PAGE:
LSASS Memory Dump Handle Accessedit

Identifies handle requests for the Local Security Authority Subsystem Service (LSASS) object access with specific access masks that many tools with a capability to dump memory to disk use (0x1fffff, 0x1010, 0x120089). This rule is tool agnostic as it has been validated against a host of various LSASS dump tools such as SharpDump, Procdump, Mimikatz, Comsvcs etc. It detects this behavior at a low level and does not depend on a specific tool or dump file name.

Rule type: eql

Rule indices:

  • winlogbeat-*
  • logs-system.*

Severity: high

Risk score: 73

Runs every: 5m

Searches indices from: now-9m (Date Math format, see also Additional look-back time)

Maximum alerts per execution: 100



  • Elastic
  • Host
  • Windows
  • Threat Detection
  • Credential Access

Version: 1

Rule authors:

  • Elastic

Rule license: Elastic License v2

Investigation guideedit

## Triage and analysis

### Investigating LSASS Memory Dump Handle Access

Local Security Authority Server Service (LSASS) is a process in Microsoft Windows operating systems that is responsible
for enforcing security policy on the system. It verifies users logging on to a Windows computer or server, handles
password changes, and creates access tokens.

Adversaries may attempt to access credential material stored in LSASS process memory. After a user logs on,the system
generates and stores a variety of credential materials in LSASS process memory. This is meant to facilitate single
sign-on (SSO) ensuring a user isn’t prompted each time resource access is requested. These credential materials can be
harvested by an adversary using administrative user or SYSTEM privileges to conduct lateral movement using
[alternate authentication material](

#### Possible investigation steps

- Investigate the process execution chain (parent process tree).
- Investigate other alerts associated with the user/host during the past 48 hours.
- Validate the correct install path for the process that triggered this detection.

### False positive analysis

- There should be very few if any false positives for this rule. However, it may be tripped by antivirus or endpoint detection and response solutions;
check whether these solutions are installed on the correct paths.

### Response and remediation

- Initiate the incident response process based on the outcome of the triage.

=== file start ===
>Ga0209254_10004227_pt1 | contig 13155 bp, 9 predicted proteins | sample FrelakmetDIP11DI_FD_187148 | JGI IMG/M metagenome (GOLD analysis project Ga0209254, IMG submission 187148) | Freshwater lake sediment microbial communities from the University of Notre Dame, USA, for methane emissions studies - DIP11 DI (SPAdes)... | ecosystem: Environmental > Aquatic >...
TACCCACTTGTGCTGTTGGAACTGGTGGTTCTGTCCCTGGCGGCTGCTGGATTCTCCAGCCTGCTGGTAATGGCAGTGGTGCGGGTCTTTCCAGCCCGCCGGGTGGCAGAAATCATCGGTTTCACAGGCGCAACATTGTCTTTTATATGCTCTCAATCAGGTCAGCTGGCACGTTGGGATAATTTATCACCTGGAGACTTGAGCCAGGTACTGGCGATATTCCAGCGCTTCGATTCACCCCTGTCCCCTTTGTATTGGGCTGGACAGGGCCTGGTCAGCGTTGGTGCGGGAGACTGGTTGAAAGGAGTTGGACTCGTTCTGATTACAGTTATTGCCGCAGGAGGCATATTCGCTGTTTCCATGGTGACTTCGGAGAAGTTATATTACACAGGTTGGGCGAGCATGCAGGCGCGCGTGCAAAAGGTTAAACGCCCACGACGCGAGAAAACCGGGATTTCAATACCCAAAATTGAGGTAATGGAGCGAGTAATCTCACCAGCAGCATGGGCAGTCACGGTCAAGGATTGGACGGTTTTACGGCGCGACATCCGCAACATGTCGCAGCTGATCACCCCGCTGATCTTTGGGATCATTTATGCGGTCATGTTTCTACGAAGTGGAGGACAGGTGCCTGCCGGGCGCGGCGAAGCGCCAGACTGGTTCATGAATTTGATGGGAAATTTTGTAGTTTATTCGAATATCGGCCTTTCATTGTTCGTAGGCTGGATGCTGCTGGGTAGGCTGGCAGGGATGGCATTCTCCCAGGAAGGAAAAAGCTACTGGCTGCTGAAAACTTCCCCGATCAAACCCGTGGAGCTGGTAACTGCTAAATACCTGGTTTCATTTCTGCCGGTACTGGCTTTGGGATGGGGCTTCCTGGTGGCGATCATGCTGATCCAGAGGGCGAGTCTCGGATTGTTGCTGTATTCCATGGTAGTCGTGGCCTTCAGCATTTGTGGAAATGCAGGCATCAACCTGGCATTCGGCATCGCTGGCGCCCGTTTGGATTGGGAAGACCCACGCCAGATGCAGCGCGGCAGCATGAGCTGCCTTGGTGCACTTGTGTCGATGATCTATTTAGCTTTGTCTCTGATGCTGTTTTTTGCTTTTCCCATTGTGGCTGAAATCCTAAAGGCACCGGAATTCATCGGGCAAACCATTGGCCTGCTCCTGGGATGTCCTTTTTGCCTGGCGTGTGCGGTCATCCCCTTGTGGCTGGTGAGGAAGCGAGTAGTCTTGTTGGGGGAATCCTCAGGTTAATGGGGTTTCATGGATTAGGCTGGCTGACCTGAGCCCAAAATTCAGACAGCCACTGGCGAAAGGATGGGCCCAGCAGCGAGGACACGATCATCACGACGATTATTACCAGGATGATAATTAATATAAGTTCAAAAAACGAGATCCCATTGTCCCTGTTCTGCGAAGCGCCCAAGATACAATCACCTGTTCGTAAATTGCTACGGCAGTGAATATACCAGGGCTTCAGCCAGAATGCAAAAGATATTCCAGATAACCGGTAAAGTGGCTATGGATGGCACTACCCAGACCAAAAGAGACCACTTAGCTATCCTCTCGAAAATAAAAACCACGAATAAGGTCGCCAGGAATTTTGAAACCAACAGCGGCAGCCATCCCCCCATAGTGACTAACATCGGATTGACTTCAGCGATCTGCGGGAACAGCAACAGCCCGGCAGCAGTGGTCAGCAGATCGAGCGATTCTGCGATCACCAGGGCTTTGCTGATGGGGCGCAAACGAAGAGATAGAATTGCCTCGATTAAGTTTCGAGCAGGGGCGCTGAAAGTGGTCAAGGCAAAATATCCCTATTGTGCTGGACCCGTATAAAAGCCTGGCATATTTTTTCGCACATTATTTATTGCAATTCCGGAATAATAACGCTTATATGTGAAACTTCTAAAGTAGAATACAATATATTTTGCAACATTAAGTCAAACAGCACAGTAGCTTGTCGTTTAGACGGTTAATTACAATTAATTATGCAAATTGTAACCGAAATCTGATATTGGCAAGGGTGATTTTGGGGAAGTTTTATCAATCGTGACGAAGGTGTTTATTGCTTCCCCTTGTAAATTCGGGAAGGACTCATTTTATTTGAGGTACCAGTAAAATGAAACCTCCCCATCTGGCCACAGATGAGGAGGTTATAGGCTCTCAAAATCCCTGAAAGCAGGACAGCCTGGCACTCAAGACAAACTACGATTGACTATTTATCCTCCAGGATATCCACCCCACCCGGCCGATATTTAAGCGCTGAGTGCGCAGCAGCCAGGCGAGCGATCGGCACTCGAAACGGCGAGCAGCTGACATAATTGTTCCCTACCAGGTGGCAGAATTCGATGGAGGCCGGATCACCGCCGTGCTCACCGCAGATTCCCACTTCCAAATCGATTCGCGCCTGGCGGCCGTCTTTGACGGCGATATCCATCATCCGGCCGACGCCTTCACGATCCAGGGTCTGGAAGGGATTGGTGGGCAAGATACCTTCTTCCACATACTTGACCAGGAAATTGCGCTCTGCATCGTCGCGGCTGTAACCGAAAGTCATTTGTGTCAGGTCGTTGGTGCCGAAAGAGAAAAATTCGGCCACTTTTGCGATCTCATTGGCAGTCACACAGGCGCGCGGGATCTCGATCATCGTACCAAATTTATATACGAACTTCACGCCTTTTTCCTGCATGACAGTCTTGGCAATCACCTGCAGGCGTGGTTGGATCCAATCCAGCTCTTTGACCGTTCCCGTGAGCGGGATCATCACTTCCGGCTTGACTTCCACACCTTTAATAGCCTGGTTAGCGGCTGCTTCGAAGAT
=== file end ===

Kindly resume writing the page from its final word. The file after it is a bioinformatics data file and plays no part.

- Isolate the involved host to prevent further post-compromise behavior.
- Scope compromised credentials and disable the accounts.
- Reset passwords for the user account and other potentially compromised accounts (email, services, CRMs, etc.).

## Config

Ensure advanced audit policies for Windows are enabled, specifically:
Object Access policies [Event ID 4656]( (Handle to an Object was Requested)

Computer Configuration >
Policies >
Windows Settings >
Security Settings >
Advanced Audit Policies Configuration >
System Audit Policies >
Object Access >
Audit File System (Success,Failure)
Audit Handle Manipulation (Success,Failure)

Also, this event generates only if the object’s [SACL]( has the required access control entry (ACE) to handle the use of specific access rights.

If enabling an EQL rule on a non-elastic-agent index (such as beats) for versions <8.2, events will not define `event.ingested` and default fallback for EQL rules was not added until 8.2, so you will need to add a custom pipeline to populate `event.ingested` to @timestamp for this rule to work.

Rule queryedit

any where event.action == "File System" and event.code == "4656" and

    winlog.event_data.ObjectName : (
        "\\Device\\HarddiskVolume??\\Windows\\System32\\lsass.exe") and

    /* The right to perform an operation controlled by an extended access right. */

    (winlog.event_data.AccessMask : ("0x1fffff" , "0x1010", "0x120089", "0x1F3FFF") or
     winlog.event_data.AccessMaskDescription : ("READ_CONTROL", "Read from process memory"))

     /* Common Noisy False Positives */

    and not winlog.event_data.ProcessName : (
        "?:\\Program Files\\*.exe",
        "?:\\Program Files (x86)\\*.exe",
        "?:\\ProgramData\\Microsoft\\Windows Defender\\*.exe",